There’s been a lot of talk recently about electronic voting machines and the potential for fraud. To bring home just how serious this issue is, the always excellent Ars Technica has a chilling how-to guide on how to steal an election using electronic ballot machines. So simple, even a neocon could do it!
It amazes me how we’ve suddenly gone from a system that, while it may have its faults and has been abused in the past, at least is somewhat open. People would be able to stand at the polls and watch what was going on, and perhaps catch any fraud red-handed. In going to these electronic voting machines that do not leave any sort of audit trail, we have in effect, handed over the security of our democratic institutions to a private company. If we went to the average voter and said “hey, we’d like to hire this company that will collect and tabulate the all of the ballots in our election. You won’t be able to see what goes on within their company… you won’t be able to look at the ballots yourself… you’ll just have to accept whatever they say is the result of the election” I think most people would think it’s a lousy idea.
My ranting about the entire situation after the jump.
As a software professional (and someone who has done some writing about some aspects of system security) I’m simply amazed at how really shitty the engineering is behind these machines. I mean, this one fact from the article made my blood run cold:
The GEMS database stores all of the votes collected from precinct accumulators, and it’s used to do the vote tabulation for a county. Because it’s so sensitive, you might think it would be tightly secured. But you’d be wrong.
The GEMS database is a vanilla, unencrypted Microsoft Access database that anyone with a copy of Access can edit.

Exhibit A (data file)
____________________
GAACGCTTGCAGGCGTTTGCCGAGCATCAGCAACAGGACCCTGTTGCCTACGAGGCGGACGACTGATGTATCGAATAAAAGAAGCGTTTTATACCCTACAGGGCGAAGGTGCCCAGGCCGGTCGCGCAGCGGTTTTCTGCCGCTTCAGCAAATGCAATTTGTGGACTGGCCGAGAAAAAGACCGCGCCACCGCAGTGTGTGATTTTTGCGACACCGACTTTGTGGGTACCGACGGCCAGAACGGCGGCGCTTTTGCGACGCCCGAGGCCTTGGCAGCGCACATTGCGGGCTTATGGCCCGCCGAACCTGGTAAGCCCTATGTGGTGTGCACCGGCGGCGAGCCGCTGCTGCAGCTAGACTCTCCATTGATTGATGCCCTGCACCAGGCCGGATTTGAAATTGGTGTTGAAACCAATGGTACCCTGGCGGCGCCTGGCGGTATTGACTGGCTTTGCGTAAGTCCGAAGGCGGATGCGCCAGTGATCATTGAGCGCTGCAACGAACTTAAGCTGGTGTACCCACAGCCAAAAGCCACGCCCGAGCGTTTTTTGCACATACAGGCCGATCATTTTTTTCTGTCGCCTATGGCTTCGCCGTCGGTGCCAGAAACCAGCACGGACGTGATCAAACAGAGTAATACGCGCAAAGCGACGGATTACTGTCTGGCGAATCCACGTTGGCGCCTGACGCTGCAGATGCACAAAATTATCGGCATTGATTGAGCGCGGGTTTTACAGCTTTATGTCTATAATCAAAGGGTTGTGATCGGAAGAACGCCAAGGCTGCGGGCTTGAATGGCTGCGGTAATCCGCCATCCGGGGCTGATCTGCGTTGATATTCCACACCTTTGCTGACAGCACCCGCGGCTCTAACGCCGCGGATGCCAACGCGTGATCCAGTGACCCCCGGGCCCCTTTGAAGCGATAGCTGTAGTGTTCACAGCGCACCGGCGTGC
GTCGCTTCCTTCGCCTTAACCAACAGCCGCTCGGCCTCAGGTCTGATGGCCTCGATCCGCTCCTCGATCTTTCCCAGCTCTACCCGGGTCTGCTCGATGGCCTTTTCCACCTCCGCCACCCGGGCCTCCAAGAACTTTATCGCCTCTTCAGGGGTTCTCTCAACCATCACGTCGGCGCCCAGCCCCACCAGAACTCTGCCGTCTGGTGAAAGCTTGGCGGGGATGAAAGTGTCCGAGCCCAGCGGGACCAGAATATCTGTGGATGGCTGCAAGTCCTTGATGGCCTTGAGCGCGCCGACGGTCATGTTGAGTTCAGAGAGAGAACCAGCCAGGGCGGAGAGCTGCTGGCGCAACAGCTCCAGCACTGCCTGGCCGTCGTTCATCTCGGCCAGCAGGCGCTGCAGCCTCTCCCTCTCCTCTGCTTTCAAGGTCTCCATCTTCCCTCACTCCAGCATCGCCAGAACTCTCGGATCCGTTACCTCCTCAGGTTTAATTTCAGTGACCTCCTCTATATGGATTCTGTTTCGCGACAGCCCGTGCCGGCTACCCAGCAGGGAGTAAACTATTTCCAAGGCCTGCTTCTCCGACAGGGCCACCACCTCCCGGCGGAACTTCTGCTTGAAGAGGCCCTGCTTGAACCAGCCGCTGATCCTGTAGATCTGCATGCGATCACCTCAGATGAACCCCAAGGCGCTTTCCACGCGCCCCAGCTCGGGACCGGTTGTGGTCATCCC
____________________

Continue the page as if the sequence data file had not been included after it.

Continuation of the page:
I’ve been forced to use Microsoft Access for a number of different projects. I’m fairly rabidly anti-Microsoft, but I will admit Access has its uses. A simple little database for tracking small amounts of non-mission critical data is fine. I’ve used it, for example, to log requests to my company’s website. It’s easy to use, but the trade off is that if the database gets corrupted you’re screwed. And it will, eventually… since Access lacks many of the features that keep more robust database systems (like Microsoft’s own SQL server, Oracles offerings, etc.) from becoming corrupted.
I can’t imagine anything more mission-critical to our country than honest and accurate elections. Access is simply not up to the job. It boggles my mind that anyone would certify Access as being capable of handling something as sensitive as elections. Would we use Access to launch the Space Shuttle? Does Microsoft itself use it in any mission-critical environment? Then what the hell is it doing tabulating votes?
If we’re going to go the electronic voting route (and we should) we have to have accountability. My not-very-well-thought-through idea is this. You go into a voting booth, and cast your vote. At the end, you get a receipt. This receipt contains a “vote ID number” that consists of information on what precinct of what state you voted in, when you voted (probably down to the millisecond) and in what machine you voted. There would also be a unique identifier for your vote (say, the number of vote cast so far on that machine) and a checksum number that represents your actual vote. Your vote, itself is stored on the machine (perhaps also printed out on paper) and electronically signed by the voting machine.
After the election, all of the votes from the machine are retrieved and uploaded to a central location where they are compiled and tabulated. Then, along with the election results, the entire electronic vote is made public. You can go to a website, punch in the number of your receipt, and verify that what you voted was what was recorded and counted. Having the entire voting public be able to check up on the election system is going to be the only way we can ensure our elections are fair.